Intermarine CEO: I am optimistic that we’ll see things improve next year

SAL Heavy Lift this week announced it has bought a majority stake in Intermarine. When asked by SAL CEO Martin Harren, Svend Andersen decided to return from his retirement to lead the company. ‘It will be a big challenge, but I see a lot of opportunities,’ says Andersen.

Intermarine has become part of the SAL Heavy Lift Group with immediate effect, but will continue to operate under its own brand. In the initial press release, the companies say their fleets and markets complement each other well, creating an ‘unrivalled shipping setup within the Americas and cross-Atlantic trade’.

‘These are two very different companies, SAL is a technical heavy-lift carrier while Intermarine is a multipurpose liner company, but there are definitely synergies. We can use each other’s ships, contacts, lots of things that can be done in combination,’ says Andersen in an interview with Project Cargo Journal (another publication of SWZ|Maritime’s publishing partner Promedia).

Can you elaborate on how this agreement came to life?

‘It has been going on for some months. I was asked by Martin [Harren] if I was up for a challenge like this. Even though I’m retired I feel part of the industry and I know the company well, already having worked there in the ’90s. It will be a big challenge, but I see a lot of opportunities. I’m still full of energy so this seemed like a great chance.’

You have also become a shareholder yourself. Why did you decide to invest and what does the shareholder structure look like?

‘When you go into it, you go into it to try to build it. SAL wanted me to be a part of it and I consider it to be a sound investment. As for the shareholding structure, I can only say that SAL is a majority shareholder.’

What are your plans to grow the Intermarine business?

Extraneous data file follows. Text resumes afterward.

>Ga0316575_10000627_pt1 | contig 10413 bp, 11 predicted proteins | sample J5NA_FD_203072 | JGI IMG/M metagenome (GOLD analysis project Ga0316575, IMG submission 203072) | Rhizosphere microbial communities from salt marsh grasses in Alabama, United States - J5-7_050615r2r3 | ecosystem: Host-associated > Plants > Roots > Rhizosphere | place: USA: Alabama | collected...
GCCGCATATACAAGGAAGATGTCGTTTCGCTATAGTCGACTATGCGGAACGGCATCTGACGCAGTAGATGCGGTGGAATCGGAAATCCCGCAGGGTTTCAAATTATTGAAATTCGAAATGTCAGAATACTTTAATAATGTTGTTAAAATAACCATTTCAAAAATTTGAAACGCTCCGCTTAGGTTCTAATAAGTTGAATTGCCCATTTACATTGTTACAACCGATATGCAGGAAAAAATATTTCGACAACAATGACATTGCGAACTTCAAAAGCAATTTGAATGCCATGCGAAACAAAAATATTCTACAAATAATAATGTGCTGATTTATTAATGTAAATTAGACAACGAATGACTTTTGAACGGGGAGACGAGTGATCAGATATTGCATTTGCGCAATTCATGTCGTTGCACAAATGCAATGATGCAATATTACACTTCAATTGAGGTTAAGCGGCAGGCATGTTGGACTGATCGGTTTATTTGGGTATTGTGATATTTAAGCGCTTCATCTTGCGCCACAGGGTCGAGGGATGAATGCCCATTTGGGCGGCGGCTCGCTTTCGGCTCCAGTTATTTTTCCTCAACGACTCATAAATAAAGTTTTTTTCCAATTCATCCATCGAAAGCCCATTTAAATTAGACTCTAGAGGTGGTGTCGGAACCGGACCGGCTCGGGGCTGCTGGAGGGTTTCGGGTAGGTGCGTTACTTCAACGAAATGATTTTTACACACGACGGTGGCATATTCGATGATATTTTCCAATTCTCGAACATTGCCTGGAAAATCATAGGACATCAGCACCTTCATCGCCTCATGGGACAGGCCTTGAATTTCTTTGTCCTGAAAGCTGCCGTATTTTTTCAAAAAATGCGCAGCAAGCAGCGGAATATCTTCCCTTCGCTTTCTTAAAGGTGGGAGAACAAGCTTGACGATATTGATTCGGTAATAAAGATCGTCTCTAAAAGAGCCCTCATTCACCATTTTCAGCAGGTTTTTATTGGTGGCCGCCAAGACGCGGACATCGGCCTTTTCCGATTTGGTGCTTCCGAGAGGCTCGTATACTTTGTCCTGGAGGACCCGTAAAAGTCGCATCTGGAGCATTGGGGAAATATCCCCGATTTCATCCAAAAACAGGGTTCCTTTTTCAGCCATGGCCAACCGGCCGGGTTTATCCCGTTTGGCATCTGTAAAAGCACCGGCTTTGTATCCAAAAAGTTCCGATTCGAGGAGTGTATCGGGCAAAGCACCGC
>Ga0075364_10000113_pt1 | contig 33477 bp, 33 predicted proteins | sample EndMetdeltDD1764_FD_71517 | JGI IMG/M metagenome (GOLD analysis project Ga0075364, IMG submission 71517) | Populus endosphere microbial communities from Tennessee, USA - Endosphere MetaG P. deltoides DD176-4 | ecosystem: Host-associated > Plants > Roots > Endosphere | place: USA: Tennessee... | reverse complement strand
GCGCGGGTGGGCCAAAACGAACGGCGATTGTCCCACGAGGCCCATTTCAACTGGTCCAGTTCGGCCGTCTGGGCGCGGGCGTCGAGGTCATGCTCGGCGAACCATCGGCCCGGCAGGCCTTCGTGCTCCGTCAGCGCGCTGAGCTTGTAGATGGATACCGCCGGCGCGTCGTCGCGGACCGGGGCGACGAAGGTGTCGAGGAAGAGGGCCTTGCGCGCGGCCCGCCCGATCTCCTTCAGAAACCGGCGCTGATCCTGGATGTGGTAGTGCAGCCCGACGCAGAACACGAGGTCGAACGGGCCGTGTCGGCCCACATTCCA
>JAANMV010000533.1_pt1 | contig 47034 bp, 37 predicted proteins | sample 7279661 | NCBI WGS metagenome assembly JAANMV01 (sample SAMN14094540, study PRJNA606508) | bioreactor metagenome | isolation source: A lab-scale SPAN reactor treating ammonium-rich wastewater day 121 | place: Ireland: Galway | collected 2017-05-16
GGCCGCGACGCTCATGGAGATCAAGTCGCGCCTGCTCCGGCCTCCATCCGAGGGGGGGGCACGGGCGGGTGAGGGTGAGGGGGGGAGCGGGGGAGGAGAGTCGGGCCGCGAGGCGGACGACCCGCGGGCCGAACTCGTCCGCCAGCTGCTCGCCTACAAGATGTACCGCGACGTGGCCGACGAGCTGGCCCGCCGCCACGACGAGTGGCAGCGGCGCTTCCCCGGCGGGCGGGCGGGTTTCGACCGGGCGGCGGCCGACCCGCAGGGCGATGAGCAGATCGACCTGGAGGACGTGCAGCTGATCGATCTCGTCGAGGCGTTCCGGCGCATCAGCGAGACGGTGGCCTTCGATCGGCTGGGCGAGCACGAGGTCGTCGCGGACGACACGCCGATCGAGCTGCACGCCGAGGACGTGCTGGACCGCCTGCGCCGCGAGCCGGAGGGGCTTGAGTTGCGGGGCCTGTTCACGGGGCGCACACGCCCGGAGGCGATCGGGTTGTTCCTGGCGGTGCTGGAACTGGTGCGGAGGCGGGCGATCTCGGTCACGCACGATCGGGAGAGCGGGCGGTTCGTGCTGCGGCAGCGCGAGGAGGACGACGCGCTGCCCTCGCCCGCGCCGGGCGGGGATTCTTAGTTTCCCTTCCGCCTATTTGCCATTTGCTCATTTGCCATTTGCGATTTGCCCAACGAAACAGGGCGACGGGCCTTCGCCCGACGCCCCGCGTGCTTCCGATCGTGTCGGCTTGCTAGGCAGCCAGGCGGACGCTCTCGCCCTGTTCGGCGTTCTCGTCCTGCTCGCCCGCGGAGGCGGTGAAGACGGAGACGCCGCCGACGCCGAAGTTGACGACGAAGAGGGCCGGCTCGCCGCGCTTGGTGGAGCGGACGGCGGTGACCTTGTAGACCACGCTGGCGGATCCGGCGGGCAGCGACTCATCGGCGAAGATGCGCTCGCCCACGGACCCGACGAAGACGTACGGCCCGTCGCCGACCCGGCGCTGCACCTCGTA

‘We’re just starting so, for now, we continue to grow the business, but we’ll be looking to develop new services in the future, to Africa for example. Whether this will be done under the SAL or Intermarine brand is something that we’ll have to see.’

Intermarine used to own a fleet of US-flagged vessels through US Ocean. With the US offshore wind industry set to become a large market, is this something you’d like to bring back?

‘No, we don’t have plans for that. Never say never, of course, but owning and operating Jones-Act vessels is quite complicated, so in the US we will focus on import and export instead.’

With Covid-19 and the slump in the oil & gas industry, what is your current view of the market and how optimistic are you about a recovery?

‘If you’re not optimistic, you shouldn’t enter the business. I truly believe that we will see more cargo being moved in the future. Of course, there is a certain pressure in the market right now, but I am optimistic that we’ll see things improve next year.’

You mentioned the development of new routes. Will you be looking to add vessels as well?

‘We take the vessels on time charter so we can scale up if needed. At the moment we’re not going to take in more vessels though, because currently there’s no demand for it.’

Analysts had said this crisis could likely spur consolidation in the multipurpose sector. Do you expect to see more mergers and acquisitions?

‘That’s difficult to say, but it would make sense. I won’t be surprised to see more announcements.’

Andersen will manage the company with the help of Richard Seeg and Chad Call who will act as the Vice President and CFO, respectively.

This article first appeared on Project Cargo Journal, which is another publication of SWZ|Maritime’s publishing partner Promedia.

Author: Tobias Pieffers